Montreal police are now admitting some officers are given quotas to fill for traffic tickets.
The force and the City of Montreal have said in the past that they do not ask officers to issue a minimum number of tickets.
But since the city's new police chief, Marc Parent, was sworn in in September, police said Thursday that they want to bring in a new era of transparency.
Police said officers in the city's special traffic squad are given traffic ticket quotas.
Chief Insp. Stéphane Lemieux, the head of traffic safety for Montreal police, said police never admitted to it in the past because it would have created negative publicity.
"People will always think they're getting fined to put money in the city's coffers and not to save lives," said Lemieux.
Lemieux still denies the motive behind the quota is money and maintains it's a matter of public safety.
He said since the force brought in the special traffic squad in 2005, there have been 30 to 35 deaths on the roads each year, down from about 55 a year.
But it's also a source of funds, with ticket revenue increasing from $40 million in 2004 to more than $100 million in recent years, according to the police officers' union.
It has to stop: union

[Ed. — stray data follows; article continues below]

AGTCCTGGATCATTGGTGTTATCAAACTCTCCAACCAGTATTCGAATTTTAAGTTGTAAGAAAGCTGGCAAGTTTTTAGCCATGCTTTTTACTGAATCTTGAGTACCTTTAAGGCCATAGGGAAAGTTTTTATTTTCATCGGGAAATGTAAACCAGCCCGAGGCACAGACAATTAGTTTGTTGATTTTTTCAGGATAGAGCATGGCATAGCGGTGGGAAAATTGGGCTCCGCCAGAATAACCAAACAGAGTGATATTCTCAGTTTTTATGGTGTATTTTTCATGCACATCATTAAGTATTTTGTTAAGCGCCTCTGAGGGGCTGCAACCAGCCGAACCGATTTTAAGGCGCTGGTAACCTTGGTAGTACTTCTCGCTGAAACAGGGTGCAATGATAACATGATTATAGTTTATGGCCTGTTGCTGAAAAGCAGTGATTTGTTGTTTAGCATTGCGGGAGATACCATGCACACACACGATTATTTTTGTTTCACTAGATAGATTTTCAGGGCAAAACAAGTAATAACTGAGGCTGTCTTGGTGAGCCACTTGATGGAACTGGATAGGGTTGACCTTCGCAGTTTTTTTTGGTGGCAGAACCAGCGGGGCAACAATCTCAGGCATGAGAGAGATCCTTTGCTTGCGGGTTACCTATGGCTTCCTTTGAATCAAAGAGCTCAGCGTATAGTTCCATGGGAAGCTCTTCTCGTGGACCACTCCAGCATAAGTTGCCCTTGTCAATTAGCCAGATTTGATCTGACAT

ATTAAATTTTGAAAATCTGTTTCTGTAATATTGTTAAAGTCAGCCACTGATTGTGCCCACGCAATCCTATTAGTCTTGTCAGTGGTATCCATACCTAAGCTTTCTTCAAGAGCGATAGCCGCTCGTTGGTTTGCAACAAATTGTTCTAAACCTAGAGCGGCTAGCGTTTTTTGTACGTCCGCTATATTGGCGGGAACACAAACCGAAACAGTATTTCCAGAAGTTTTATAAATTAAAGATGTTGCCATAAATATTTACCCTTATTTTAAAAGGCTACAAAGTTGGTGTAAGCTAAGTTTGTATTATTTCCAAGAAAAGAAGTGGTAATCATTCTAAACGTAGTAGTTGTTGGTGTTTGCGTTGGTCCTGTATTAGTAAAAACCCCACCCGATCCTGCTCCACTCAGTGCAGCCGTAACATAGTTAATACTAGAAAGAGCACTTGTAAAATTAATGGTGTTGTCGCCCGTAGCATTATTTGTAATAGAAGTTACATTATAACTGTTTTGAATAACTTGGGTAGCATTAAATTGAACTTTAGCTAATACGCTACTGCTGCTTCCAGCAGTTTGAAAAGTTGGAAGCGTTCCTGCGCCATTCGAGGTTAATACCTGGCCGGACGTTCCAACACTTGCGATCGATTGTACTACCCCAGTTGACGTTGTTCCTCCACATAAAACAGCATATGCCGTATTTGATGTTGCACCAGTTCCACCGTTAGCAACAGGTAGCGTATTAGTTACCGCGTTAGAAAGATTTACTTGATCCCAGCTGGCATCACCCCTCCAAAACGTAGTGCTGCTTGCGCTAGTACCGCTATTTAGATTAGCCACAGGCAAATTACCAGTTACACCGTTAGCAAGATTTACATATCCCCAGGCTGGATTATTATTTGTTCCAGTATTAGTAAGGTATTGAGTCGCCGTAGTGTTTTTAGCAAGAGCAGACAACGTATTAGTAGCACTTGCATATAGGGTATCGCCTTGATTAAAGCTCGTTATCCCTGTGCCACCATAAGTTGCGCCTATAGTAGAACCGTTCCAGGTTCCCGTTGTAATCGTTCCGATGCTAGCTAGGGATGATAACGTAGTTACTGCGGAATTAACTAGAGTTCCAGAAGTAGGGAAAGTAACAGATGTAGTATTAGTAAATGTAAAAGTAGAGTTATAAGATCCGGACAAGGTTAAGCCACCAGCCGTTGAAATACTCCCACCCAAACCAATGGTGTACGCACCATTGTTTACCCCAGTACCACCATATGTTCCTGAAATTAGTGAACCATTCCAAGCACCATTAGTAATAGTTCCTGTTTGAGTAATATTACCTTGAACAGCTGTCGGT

The brotherhood is applauding the force's decision to admit it has quotas, but the union also says it's time to stop the practice.
Yves Francoeur, the head of the police brotherhood, said Thursday that quotas sometimes mean officers will ignore other, potentially more important police work.
"They have to end the quotas, because when officers are free, they also have to give services to citizens instead of bringing tickets to bring more money to city hall," said Francoeur.
He said quotas put pressure on his members and interfere with police work such as meetings with merchants and patrolling.
Meanwhile, the City of Montreal still insists on referring to them as "objectives," not quotas.
Claude Trudel, the executive commitee member responsible for public security, said if an officer isn't meeting his objectives he's not doing his job.